executed, and Rasel Khondaker ("Rasel"), Khondaker's son. Sohail told the jury that he was at the convenience store on the evening of August 4, 2005, to deliver a limited amount of merchandise. As a part of the delivery, he gave Khondaker an invoice for which he expected immediate payment. Rasel took the witness stand next. He explained that there was a large amount of cash at the store that evening because the Khondaker family usually paid cash for merchandise deliveries. He stated that approximately $400 to $500 of the $2,359 recovered from under the counter was on hand to pay for Sohail's delivery, and that an additional $1,500 was to pay for another merchandise delivery expected either that evening or the following day. Rasel also testified that his brother Sohel Khondaker ("Sohel"), Khondaker's other son and the primary owner of the store, was originally scheduled to replace Khondaker as the store clerk at 7:00 p.m. on August 4, but that he did not arrive before the police executed the warrant. On cross-examination and after admitting knowledge of the two handguns recovered from the store, Rasel then explained that the store had been robbed at gunpoint the year before Khondaker was arrested. At the close of the government's case in chief and again at the close of all the evidence, Khondaker moved for a judgment of acquittal on the four counts of possession with intent to distribute. See Fed. R. Crim. P. 29. He argued that, as a matter of law, there was insufficient evidence for a jury to find that he had the intent to distribute the drugs recovered at the store. Finding "substantial evidence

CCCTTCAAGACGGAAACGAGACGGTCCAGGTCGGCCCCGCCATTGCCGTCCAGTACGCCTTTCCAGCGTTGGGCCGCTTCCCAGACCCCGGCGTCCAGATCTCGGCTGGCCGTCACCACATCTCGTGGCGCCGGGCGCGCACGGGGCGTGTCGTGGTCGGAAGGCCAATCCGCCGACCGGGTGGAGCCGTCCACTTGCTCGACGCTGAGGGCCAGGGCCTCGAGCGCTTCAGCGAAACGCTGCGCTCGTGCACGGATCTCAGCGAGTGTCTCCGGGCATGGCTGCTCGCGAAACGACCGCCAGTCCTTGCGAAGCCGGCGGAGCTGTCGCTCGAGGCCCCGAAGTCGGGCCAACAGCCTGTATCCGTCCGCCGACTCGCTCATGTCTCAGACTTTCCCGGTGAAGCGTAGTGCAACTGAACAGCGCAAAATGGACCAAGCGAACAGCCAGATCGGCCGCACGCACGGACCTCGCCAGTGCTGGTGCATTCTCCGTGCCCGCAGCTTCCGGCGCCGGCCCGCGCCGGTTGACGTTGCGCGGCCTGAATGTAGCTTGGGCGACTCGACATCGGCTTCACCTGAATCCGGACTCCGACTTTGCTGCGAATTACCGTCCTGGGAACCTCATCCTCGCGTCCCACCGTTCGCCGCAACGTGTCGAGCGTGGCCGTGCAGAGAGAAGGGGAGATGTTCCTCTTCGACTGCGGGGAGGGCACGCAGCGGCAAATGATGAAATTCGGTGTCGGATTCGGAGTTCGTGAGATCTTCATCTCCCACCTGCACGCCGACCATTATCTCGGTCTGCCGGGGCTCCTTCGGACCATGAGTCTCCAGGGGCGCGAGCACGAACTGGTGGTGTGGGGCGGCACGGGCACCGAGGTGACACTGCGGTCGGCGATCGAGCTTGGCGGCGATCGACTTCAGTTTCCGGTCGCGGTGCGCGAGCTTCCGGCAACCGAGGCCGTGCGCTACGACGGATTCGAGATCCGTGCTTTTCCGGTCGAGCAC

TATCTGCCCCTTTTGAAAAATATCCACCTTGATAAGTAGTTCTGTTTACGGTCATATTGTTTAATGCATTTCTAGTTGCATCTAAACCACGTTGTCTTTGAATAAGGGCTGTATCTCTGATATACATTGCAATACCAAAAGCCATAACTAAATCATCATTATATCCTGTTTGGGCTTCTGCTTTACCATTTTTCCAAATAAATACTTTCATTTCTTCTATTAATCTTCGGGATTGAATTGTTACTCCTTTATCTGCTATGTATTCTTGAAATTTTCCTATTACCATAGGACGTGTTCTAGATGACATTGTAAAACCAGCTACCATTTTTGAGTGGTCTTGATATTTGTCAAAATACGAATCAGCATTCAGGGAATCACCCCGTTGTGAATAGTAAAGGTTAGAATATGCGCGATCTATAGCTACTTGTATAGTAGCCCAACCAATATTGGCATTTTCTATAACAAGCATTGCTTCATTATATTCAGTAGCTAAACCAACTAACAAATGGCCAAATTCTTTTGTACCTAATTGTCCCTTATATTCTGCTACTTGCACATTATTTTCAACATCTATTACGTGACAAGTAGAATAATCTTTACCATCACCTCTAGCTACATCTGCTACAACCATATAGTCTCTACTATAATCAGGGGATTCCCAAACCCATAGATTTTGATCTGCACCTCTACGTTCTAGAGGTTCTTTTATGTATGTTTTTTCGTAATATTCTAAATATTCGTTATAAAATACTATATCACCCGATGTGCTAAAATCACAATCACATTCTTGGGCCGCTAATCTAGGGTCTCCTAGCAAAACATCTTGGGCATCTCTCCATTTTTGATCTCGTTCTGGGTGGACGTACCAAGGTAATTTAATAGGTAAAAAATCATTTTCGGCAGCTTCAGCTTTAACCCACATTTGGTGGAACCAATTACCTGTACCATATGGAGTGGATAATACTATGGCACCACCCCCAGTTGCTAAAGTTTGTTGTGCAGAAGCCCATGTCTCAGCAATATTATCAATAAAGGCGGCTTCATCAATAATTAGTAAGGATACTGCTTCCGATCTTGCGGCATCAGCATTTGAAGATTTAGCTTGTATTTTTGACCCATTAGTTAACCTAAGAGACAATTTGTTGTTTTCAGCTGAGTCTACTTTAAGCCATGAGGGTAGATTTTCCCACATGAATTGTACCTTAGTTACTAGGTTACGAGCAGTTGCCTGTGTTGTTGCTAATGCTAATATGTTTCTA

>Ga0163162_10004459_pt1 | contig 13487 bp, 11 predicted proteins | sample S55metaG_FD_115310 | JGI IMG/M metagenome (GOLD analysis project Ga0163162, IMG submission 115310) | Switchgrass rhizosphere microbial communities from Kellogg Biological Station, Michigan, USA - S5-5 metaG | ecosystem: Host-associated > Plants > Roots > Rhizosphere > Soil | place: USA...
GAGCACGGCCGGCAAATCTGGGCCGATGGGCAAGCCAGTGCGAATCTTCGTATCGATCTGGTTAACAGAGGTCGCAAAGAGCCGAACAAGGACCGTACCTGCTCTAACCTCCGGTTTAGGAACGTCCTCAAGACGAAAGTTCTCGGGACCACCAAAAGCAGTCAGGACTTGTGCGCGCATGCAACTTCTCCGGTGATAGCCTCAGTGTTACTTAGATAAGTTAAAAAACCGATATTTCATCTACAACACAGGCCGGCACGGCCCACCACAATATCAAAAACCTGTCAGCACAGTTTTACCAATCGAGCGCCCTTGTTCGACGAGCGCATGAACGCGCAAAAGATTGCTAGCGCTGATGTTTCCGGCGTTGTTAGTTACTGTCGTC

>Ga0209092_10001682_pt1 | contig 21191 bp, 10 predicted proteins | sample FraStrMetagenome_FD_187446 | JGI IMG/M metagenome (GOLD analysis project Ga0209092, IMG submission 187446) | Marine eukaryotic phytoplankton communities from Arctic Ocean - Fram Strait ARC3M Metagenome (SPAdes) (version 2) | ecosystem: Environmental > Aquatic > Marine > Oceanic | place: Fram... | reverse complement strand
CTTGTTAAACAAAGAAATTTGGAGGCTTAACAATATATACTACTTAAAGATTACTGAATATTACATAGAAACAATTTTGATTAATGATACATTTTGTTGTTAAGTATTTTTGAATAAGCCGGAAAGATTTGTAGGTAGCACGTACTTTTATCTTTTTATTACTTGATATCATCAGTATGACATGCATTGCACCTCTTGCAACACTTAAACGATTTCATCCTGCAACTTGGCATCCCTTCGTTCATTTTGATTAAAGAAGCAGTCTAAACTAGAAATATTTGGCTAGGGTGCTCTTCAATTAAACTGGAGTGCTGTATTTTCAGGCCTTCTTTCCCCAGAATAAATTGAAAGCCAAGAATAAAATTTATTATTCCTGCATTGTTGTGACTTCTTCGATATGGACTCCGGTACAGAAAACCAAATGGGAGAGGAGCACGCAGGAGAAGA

from which a reasonable jury could infer that [Khondaker] possessed with the intent to distribute the narcotics" identified in the indictment, the district court denied his motions. Khondaker's defense to the jury was based largely on the argument that he was the wrong person for the government to put on trial for these particular drugs. As a mere employee of the store, he was simply in the wrong place at the wrong time. Had he not been at the convenience store when the officers executed the search warrant, he never would have been arrested and charged. Moreover, according to Khondaker, the government never put forth any direct evidence that he was involved in any specific drug sales. Neither the CI, nor any of the officers who testified, ever observed Khondaker take part in a drug transaction. Unpersuaded by these arguments, the jury found Khondaker guilty on all five counts, and the district court later sentenced Khondaker to 97 months' imprisonment on the four drug counts and 60 months' imprisonment on the firearms count, with the sentences to run consecutively. Khondaker now timely appeals both his jury conviction and his resulting sentence. II Khondaker primarily contends on appeal that the evidence adduced at trial was insufficient to convict him of any of the five counts charged. "We review sufficiency of the evidence claims de novo, asking only whether, taking the evidence--both direct and circumstantial, together with the reasonable inferences